Reflections on human essence, the motives of specific actions, and the choice in favor of certain decisions occupy a significant place in the literary niche of art. Both mature writers and authors with little experience address these topics and seek to convey to readers their unique interpretation of how people explain their values and ideologies. To give examples, two well-known works will be considered – The Stranger by Albert Camus and The Mysterious Stranger and Other Stories by Mark Twain, and their characters’ reasoning will be evaluated (Meursault and Satan, respectively). The absurdity of being and obedience to instincts are common ideas promoted by both authors, and the moral factor is the background forming the arguments of the characters regarding an inferior and vulnerable human being.
specifically for you
for only $16.05 $11/page
Existentialist themes and motifs are discussed in both these works. The novel by Camus is filled with philosophical reflections and ideas about human existence from a natural, not fictitious perspective. The character of the Meursault is a generalized image that is a variant of an ordinary person living with the awareness of the meaninglessness of his existence. As he himself argues, “my fate was being decided without anyone so much as asking my opinion” (Camus 98).
Meursault lives by obeying instincts but, at the same time, realizes the beauty of nature and the perfection of the world. The murder of a person, which he commits unconsciously, leads to a trial, but the character himself is not ready to admit that he is tried for a crime. According to Meursault, he is guilty of neglecting the conditional forms of relations among people, and he notes the following: “I had no place in a society whose most fundamental rules I ignored” (Camus 102). As a result, he chooses freedom that he sees in death.
The unfinished story The Mysterious Stranger by Mark Twain is based on the thoughts of an already mature writer about human essence. The mouthpiece of Twain’s ideas is Satan, the overthrow of generally accepted morality, ridiculing human vices. Comparing a person with a spider is one of the central ideas reflecting his attitude. A human for Satan is the same as a spider for an elephant that is not worried about the question of whether a spider is happy, rich, or poor.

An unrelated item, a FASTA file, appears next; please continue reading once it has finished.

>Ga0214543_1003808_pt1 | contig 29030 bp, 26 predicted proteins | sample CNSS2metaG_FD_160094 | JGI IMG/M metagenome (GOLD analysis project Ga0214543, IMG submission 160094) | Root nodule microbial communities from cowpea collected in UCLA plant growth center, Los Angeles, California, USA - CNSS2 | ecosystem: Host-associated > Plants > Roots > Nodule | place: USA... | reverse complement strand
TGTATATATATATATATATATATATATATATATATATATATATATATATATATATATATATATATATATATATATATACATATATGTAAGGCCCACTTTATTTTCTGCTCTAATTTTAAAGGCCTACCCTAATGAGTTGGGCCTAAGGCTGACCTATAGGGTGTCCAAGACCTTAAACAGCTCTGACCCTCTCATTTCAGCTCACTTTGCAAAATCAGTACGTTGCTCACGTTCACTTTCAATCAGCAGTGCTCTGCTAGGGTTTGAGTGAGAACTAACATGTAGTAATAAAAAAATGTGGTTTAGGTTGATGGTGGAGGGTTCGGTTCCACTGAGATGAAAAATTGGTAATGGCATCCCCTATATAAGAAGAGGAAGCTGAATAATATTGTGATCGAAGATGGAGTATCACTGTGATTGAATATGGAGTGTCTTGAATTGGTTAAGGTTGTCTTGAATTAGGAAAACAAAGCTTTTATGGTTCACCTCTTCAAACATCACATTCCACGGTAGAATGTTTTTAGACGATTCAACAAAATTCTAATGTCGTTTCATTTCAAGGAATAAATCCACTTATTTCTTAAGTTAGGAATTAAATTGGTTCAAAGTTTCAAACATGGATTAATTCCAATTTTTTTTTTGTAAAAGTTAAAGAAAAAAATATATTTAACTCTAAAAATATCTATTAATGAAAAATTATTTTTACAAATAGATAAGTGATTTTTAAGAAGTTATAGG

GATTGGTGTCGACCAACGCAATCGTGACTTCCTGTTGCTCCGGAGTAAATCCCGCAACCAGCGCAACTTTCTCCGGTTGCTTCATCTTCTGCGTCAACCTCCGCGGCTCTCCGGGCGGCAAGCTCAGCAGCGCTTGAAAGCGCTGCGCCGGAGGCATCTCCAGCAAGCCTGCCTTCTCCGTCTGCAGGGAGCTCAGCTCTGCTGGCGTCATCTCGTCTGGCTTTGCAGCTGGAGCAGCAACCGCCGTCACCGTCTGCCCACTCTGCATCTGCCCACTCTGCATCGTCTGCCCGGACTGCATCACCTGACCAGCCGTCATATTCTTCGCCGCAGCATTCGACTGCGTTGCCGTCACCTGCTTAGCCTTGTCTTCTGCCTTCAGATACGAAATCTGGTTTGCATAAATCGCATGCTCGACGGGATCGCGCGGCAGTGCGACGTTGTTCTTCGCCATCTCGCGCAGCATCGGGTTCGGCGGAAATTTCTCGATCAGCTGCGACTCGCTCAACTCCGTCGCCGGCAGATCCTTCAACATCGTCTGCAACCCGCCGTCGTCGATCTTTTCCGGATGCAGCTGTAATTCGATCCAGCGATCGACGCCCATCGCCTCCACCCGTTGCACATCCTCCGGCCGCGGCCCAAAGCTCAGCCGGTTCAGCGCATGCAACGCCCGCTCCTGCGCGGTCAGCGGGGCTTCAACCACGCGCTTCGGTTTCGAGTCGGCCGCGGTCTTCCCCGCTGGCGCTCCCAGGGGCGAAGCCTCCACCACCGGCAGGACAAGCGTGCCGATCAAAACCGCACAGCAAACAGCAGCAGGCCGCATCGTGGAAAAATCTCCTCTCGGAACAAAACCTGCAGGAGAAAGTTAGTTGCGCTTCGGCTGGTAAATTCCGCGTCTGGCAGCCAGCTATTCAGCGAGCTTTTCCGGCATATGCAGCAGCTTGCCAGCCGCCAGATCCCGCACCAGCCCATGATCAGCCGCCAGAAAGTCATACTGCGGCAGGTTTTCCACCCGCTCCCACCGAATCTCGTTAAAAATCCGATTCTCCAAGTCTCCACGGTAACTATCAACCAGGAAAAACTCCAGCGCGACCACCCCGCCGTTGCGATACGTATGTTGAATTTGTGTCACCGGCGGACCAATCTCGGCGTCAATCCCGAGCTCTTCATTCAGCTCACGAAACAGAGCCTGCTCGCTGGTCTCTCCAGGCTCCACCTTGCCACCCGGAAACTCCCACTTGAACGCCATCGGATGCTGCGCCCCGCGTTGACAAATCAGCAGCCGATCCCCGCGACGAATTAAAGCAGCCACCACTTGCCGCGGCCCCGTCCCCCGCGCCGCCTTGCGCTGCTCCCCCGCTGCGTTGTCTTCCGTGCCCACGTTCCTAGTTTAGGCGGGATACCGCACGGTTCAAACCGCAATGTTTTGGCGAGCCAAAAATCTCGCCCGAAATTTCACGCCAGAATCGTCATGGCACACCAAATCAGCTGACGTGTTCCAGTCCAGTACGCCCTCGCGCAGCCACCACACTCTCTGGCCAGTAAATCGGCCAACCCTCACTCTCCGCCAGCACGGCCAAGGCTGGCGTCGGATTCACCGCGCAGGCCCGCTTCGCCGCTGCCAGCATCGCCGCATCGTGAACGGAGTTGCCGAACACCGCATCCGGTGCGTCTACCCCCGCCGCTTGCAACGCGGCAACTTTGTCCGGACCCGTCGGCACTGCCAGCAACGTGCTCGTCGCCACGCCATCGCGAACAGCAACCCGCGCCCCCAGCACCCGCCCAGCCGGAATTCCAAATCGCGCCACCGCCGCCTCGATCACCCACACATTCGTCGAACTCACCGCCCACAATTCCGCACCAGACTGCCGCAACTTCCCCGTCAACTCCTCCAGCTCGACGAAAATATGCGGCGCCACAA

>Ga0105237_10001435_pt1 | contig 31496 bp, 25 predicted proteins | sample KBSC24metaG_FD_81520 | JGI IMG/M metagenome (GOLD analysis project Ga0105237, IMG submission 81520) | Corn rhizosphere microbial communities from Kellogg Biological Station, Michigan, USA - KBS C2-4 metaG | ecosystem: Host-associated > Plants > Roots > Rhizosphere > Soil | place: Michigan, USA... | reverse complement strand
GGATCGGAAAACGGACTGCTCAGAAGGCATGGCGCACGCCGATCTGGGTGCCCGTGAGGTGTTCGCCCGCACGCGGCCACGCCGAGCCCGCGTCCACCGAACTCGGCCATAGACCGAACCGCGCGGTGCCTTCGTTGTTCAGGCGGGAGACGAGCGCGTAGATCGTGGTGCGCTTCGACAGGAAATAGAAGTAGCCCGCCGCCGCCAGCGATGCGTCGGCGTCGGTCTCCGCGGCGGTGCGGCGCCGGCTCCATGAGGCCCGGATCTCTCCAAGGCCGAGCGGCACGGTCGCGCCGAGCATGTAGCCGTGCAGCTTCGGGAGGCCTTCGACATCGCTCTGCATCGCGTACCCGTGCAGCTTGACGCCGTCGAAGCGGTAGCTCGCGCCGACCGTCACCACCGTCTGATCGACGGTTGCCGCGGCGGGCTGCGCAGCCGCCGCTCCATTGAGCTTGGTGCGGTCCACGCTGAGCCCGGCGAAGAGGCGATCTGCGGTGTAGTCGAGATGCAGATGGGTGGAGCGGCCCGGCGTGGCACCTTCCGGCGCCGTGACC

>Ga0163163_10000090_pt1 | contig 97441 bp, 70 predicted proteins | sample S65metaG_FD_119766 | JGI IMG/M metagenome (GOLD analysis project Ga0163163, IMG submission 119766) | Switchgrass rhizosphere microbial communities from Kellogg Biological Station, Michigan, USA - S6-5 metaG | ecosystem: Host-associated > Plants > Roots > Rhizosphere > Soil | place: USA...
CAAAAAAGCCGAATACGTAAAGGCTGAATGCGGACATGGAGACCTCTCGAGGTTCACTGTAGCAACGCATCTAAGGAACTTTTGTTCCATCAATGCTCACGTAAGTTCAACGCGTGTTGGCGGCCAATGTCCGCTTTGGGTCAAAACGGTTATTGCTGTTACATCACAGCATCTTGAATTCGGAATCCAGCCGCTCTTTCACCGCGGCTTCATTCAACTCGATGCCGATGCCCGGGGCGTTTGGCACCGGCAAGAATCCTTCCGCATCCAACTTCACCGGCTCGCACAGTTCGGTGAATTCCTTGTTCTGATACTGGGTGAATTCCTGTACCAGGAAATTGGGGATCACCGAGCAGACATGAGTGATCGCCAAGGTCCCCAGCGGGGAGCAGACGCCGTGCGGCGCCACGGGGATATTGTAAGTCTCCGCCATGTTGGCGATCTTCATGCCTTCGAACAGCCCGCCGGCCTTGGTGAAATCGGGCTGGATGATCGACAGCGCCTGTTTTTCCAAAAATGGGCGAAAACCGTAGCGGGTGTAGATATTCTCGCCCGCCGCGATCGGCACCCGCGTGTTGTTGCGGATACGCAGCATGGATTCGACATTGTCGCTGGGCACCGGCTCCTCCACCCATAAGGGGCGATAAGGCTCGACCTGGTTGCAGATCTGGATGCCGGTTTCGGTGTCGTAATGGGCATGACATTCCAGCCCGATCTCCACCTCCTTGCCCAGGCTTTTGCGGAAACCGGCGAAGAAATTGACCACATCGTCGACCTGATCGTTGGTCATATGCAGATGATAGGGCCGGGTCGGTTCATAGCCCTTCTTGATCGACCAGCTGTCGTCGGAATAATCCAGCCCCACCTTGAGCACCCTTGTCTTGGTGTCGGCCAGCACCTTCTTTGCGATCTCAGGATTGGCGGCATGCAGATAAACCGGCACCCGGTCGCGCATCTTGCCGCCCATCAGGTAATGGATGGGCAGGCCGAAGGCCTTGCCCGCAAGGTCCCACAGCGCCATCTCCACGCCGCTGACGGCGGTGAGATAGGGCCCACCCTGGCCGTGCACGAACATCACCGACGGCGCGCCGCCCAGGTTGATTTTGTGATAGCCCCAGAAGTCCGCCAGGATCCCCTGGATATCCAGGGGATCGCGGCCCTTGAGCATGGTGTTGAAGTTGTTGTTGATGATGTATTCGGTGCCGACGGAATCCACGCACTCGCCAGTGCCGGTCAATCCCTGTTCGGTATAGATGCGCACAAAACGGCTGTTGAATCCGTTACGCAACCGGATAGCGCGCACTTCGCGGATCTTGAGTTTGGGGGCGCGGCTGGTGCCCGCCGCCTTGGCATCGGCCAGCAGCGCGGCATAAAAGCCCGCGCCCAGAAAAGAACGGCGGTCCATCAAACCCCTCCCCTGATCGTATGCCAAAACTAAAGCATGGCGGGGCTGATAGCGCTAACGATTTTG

Satan asks the following question: “Can you imagine an elephant being interested in him…” (Twain 20). Satan considers the presence of moral feelings to be the main shortcoming of people. He argues that a human being “is such an unreasoning creature that he is not able to perceive that the Moral Sense degrades him to the bottom layer” (Twain 28). Therefore, his rejection of the human essence is the basis of the story.
The similarity of the Arguments
In both works examined, human imperfection is presented as the main factor explaining people’s weaknesses and their lack of will. Camus offers an image of the character who could not comprehend the meaning of life, despite attempts to understand the world around him. Although Satan in Twain’s story is more knowledgeable about people’s interactions, he is also not ready to accept human humility and apparent morality. Therefore, both The Stranger and The Mysterious Stranger and Other Stories may be considered works with a similar message and concept.
The absurdity of human existence and the rejection of values due to primitive instincts create the basic ideas of the considered literary works. Despite different plots, the characters of both stories agree on the weaknesses of people and their false priorities, which degrades them and defines them as submissive creatures. Therefore, these two works can be evaluated as those with a similar message and creative subtext.
100% original paper
on any topic
done in as little as
Camus, Albert. The Stranger. Translated by Matthew Ward, Libraire Galliimard, 1989.
Twain, Mark. The Mysterious Stranger and Other Stories. Dover Publications, 1992.